Updated 2012

The Human Papillomavirus Virion

Image by Angie Fox

Human papillomavirus (HPV) is the most common sexually transmited disease in the U.S. and is linked to over 95% of diagnosed cervical cancers. Our Lab focuses on replication, encapsidation and pathogenesis of HPVs.


Our research is focused on Human papillomavirus (HPV), one of the most common viruses infecting humans. HPVs are responsible for diseases of the skin and mucosa, including warts and cervical cancer. HPV-induced cervical cancer causes the death of 500,000 women worldwide, 90 percent of which are in developing countries. There are at least 15 cancer-causing HPV types.

The Angeletti laboratory focuses on three main topics relating to sexually transmitted HPVs. The first area of emphasis is in the analysis of long-term persistence of HPV. People infected with HPV can carry the virus for decades. We are investigating the viral signals that control this long-term persistence. A second area under study is the assembly of HPV capsid structures. Understanding capsid (virus) assembly can help in the development of novel vaccines. A final area of interest for the lab is the analysis of HPV types found in HIV positive patients in Zambia. As part of these studies, Dr. Angeletti’s research team is investigating the influence of HIV on HPV infection and tumorgenesis.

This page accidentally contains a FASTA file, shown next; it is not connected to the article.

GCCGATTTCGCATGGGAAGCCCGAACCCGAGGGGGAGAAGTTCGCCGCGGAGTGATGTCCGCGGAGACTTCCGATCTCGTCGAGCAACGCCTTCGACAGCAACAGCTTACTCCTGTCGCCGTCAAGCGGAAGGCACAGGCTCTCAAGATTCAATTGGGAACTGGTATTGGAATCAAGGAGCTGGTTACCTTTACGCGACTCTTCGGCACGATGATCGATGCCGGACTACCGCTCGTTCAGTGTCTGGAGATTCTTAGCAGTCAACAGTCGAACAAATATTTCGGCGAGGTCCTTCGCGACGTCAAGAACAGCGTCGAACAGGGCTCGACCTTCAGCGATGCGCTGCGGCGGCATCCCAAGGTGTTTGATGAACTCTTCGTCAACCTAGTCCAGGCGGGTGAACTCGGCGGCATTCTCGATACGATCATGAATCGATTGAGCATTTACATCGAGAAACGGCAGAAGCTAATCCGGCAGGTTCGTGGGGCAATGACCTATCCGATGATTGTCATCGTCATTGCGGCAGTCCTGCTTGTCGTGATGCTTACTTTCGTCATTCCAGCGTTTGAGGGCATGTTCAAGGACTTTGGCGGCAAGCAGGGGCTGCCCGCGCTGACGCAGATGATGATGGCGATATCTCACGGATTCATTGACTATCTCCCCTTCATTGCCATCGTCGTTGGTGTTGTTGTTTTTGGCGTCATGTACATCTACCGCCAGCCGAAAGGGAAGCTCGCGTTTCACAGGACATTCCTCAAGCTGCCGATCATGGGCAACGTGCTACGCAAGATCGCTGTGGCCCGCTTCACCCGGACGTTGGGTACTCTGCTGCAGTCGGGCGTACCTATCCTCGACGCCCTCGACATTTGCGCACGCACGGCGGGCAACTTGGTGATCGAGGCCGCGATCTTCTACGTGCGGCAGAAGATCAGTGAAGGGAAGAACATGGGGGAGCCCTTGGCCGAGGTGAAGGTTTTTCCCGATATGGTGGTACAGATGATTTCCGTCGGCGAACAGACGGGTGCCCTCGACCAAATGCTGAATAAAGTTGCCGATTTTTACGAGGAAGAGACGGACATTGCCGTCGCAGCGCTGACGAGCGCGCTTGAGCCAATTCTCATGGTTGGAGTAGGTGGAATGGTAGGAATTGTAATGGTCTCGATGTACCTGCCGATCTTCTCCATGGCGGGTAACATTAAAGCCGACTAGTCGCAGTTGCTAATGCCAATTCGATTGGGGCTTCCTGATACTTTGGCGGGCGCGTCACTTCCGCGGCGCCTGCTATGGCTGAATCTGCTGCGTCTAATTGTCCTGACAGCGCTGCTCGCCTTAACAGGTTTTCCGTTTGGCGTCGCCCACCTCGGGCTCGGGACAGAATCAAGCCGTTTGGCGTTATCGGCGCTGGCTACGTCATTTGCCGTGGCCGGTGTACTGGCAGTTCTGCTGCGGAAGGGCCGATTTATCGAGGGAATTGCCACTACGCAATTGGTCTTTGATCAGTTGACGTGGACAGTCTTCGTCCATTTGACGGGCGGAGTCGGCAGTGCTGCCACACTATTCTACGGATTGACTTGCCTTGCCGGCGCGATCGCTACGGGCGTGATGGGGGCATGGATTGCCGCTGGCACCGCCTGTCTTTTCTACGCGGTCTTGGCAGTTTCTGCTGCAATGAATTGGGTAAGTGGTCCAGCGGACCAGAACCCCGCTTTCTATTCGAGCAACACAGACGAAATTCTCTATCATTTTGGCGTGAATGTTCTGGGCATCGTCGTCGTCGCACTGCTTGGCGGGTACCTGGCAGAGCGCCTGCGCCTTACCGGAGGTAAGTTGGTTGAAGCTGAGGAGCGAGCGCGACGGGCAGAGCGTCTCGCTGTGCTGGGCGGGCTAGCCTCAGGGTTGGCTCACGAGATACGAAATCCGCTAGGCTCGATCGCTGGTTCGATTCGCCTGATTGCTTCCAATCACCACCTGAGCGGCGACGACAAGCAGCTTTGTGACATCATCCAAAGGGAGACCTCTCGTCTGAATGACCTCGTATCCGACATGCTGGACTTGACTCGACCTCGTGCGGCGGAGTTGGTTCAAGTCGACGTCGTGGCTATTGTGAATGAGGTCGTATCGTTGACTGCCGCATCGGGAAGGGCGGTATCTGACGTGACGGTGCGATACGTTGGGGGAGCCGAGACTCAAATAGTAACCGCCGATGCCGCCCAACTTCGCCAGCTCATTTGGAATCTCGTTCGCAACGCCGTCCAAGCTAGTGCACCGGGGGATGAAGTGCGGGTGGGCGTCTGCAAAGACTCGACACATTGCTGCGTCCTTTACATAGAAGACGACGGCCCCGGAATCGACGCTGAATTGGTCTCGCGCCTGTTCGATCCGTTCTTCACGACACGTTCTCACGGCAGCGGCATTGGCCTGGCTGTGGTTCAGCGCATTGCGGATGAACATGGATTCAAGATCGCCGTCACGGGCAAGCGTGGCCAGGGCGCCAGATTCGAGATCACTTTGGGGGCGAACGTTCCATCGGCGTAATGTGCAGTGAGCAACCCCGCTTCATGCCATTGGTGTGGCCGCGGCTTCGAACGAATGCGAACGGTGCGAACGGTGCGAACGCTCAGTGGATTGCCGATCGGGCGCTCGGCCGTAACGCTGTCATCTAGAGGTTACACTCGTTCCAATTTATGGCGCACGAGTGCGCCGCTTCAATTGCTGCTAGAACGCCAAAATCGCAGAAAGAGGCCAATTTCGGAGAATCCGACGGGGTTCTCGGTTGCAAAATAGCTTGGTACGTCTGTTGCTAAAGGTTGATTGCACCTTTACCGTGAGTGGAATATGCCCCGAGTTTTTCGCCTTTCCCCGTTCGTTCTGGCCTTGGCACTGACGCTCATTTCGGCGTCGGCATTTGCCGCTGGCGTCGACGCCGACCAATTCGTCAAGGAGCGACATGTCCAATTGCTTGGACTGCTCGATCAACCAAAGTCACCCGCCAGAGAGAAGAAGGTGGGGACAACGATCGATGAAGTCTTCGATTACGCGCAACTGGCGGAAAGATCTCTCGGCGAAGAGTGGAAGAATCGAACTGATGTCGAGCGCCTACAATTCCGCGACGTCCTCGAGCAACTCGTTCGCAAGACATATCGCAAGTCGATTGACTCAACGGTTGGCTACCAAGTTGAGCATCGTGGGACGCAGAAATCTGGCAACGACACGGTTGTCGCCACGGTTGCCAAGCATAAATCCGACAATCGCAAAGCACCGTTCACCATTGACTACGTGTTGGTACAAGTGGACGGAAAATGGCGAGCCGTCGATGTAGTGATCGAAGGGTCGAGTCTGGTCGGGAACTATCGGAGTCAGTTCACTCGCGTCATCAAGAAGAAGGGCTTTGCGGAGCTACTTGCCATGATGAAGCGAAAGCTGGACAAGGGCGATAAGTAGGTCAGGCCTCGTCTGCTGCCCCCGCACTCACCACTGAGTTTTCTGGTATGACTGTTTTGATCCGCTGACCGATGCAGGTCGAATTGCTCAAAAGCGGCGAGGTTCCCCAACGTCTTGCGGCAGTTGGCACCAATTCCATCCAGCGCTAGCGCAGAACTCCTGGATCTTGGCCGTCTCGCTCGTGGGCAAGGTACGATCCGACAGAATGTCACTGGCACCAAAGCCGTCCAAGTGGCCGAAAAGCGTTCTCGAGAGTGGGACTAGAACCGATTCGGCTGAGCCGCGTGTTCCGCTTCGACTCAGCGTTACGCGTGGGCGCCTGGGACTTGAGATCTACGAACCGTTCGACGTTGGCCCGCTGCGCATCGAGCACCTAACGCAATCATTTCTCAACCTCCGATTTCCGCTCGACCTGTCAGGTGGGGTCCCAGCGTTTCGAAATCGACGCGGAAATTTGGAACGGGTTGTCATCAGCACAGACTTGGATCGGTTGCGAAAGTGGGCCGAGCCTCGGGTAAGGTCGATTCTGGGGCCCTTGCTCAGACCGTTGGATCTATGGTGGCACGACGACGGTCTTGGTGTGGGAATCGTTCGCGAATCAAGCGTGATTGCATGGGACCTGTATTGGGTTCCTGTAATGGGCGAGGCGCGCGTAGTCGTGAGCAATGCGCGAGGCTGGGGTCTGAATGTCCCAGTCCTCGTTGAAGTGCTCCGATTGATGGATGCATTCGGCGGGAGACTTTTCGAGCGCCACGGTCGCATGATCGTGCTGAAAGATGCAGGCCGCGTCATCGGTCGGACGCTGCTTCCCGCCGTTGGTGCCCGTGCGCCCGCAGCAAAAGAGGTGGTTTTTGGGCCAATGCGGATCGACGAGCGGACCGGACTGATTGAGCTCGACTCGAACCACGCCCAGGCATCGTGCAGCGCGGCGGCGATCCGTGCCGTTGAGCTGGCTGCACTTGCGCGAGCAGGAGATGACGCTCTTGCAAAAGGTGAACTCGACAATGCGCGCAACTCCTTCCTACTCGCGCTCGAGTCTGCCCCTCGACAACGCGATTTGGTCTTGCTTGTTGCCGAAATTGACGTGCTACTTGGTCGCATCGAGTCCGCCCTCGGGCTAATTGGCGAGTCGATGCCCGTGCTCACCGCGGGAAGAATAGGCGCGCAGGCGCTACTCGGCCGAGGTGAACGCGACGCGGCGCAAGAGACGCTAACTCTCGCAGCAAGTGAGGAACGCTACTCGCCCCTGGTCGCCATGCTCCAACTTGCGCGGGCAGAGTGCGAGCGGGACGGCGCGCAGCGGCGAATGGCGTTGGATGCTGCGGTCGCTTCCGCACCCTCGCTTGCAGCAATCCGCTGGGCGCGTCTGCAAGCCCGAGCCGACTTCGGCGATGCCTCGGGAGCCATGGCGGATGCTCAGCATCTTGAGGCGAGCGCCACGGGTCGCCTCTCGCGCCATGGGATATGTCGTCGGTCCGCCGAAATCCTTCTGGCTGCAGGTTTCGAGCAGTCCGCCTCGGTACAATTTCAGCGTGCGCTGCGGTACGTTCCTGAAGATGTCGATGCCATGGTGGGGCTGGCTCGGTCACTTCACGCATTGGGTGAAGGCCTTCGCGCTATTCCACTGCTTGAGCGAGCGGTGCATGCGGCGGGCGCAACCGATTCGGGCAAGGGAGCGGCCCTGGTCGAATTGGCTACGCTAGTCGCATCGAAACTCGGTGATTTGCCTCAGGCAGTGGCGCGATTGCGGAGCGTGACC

Members of the Angeletti Lab

(Left to Right) Dr. Peter C. Angeletti, Dr. Anisa K. Angeletti, Daraporn Pittayakhajonwut, Adam Rogers, John M Lowe, Ben T. Dake, Willie Hughes

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